Susan Faludi’s bestselling book, Backlash: The Undeclared War Against American Women, is a methodically researched and documented work challenging conventional wisdom about the American women’s movement and women’s gains in achieving equality in the latter years of the twentieth century. Faludi begins the book by looking carefully at then-current myths about the status of women, including the press reports that single career women are more likely to be depressed than other women, that professional women are leaving their jobs in droves to stay at home, and that single working women over age thirty have a small chance of ever getting married. Not only are these myths not true, says Faludi, but they are evidence of a society-wide backlash against women and what they have achieved in recent years. She describes this backlash as a ‘‘kind of pop-culture version of the Big Lie’’ and declares that ‘‘it stands the truth boldly on its head and proclaims that the very steps that have elevated women’s positions have actually led to their downfall.’’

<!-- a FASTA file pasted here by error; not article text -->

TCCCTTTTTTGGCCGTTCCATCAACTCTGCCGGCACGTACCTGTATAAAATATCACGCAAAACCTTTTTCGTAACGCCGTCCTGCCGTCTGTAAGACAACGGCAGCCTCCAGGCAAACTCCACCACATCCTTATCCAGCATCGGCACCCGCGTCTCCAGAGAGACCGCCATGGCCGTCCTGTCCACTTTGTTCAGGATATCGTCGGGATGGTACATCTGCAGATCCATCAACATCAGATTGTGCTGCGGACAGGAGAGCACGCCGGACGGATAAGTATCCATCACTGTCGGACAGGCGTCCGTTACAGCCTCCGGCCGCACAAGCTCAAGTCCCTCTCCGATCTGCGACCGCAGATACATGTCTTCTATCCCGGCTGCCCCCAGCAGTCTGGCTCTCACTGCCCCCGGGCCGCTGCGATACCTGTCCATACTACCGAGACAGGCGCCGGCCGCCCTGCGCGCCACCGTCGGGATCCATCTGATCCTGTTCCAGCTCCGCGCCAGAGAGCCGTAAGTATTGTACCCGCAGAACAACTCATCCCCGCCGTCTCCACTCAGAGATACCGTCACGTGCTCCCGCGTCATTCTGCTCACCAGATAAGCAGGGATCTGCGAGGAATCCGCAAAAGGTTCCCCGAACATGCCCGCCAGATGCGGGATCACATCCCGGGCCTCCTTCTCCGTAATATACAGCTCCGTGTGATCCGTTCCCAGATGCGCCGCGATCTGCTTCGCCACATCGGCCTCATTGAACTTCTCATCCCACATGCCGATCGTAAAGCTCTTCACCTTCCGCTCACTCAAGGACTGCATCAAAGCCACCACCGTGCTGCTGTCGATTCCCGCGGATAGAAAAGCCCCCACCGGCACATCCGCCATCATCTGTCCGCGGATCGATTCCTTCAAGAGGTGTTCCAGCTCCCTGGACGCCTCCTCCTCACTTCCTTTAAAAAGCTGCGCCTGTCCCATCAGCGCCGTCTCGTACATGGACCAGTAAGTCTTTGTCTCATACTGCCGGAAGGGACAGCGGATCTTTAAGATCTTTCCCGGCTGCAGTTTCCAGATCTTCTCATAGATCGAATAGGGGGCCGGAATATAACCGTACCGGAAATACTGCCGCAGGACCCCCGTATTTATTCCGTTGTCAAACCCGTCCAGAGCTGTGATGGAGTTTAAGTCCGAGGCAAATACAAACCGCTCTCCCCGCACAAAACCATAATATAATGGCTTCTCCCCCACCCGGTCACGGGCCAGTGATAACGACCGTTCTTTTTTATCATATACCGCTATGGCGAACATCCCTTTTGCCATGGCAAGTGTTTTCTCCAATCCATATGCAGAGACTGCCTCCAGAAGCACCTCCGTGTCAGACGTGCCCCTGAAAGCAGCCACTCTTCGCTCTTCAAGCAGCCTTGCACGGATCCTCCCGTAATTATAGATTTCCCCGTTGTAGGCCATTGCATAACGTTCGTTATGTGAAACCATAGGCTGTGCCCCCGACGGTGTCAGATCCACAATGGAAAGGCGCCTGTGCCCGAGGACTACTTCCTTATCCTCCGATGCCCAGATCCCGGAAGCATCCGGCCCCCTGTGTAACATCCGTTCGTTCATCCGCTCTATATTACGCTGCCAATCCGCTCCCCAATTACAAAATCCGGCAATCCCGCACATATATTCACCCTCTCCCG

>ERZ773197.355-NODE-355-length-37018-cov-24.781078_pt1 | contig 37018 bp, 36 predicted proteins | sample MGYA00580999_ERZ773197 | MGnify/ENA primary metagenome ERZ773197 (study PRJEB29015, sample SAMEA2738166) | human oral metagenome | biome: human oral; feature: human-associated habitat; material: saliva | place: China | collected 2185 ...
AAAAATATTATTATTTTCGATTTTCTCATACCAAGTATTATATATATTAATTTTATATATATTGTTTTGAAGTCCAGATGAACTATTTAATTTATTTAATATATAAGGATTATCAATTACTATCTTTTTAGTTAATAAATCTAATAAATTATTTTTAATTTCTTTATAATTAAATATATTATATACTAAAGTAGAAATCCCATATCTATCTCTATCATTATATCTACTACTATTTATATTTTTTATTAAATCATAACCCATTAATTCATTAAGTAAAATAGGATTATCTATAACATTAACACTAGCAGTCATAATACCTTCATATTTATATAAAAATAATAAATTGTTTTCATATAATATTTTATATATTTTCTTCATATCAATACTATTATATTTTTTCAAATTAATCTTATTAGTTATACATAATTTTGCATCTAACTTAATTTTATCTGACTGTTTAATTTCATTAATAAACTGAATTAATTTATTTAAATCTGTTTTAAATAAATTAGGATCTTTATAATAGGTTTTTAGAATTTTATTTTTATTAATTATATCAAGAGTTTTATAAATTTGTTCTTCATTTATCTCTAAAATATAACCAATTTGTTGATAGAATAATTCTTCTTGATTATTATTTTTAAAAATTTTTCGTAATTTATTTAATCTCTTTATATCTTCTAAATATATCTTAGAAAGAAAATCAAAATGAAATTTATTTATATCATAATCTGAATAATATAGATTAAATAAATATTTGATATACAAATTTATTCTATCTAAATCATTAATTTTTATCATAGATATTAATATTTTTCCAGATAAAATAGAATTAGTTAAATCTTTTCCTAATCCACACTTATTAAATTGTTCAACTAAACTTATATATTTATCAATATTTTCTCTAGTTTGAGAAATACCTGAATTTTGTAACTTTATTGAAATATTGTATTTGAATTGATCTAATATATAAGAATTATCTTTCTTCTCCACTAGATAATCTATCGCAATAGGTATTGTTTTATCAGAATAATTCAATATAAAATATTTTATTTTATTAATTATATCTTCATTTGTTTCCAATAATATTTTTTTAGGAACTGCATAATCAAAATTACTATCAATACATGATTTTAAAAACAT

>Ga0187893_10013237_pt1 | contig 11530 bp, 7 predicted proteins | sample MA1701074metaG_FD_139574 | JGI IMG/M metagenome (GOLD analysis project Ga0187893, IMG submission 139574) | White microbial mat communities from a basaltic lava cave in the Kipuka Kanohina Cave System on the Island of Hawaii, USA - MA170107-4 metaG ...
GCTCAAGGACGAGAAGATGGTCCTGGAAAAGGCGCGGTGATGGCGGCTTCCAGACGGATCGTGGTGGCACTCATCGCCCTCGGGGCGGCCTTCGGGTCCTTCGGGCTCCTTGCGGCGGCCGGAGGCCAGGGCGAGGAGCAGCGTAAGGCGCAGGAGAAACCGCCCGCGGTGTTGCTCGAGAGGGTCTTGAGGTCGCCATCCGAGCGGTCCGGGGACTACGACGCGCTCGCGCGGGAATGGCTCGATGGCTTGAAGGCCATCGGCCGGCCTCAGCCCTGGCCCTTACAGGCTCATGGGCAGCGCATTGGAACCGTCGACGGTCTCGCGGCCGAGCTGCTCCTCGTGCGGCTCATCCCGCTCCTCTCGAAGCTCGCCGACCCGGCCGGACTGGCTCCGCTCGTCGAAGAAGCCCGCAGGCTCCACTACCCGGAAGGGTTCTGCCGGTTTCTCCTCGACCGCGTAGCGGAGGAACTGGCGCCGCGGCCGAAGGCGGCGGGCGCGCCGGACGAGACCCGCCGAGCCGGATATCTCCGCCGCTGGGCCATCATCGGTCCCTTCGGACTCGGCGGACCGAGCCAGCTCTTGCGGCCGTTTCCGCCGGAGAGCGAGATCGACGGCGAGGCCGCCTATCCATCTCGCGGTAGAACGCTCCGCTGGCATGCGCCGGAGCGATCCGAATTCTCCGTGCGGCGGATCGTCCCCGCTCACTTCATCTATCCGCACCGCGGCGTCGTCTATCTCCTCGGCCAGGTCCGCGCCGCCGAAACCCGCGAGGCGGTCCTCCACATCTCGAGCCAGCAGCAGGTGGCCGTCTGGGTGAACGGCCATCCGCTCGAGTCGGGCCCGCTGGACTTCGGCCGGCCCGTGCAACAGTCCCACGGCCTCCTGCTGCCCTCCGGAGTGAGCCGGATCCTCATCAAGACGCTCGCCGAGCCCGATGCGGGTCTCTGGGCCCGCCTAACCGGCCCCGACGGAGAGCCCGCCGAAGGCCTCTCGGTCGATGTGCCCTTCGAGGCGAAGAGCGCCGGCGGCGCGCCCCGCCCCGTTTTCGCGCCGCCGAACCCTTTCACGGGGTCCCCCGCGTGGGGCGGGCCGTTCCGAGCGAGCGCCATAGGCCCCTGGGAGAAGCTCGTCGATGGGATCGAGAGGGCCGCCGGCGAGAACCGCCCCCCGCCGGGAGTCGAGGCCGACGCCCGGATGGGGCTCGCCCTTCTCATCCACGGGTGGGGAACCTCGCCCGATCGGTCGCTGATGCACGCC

In her book, Faludi takes the press to task for failing to challenge the myths about women in the 1980s and especially for spreading, through ‘‘trend journalism,’’ stories about how unhappy women are, despite their having reaped the benefits of women’s liberation in the 1970s. Faludi challenges the prevailing wisdom that the women’s movement is to blame for women’s unhappiness; she believes their unhappiness actually stems from the fact that the struggle for equality is not yet finished.
Faludi uses data from a wide variety of sources, such as government and university studies, newspapers, census reports, scholarly journals, and personal interviews to explore women’s status in the 1980s. The personal interviews offer a look at the individuals who are behind the ‘‘backlash’’ and, according to Faludi, are hindering women’s progress.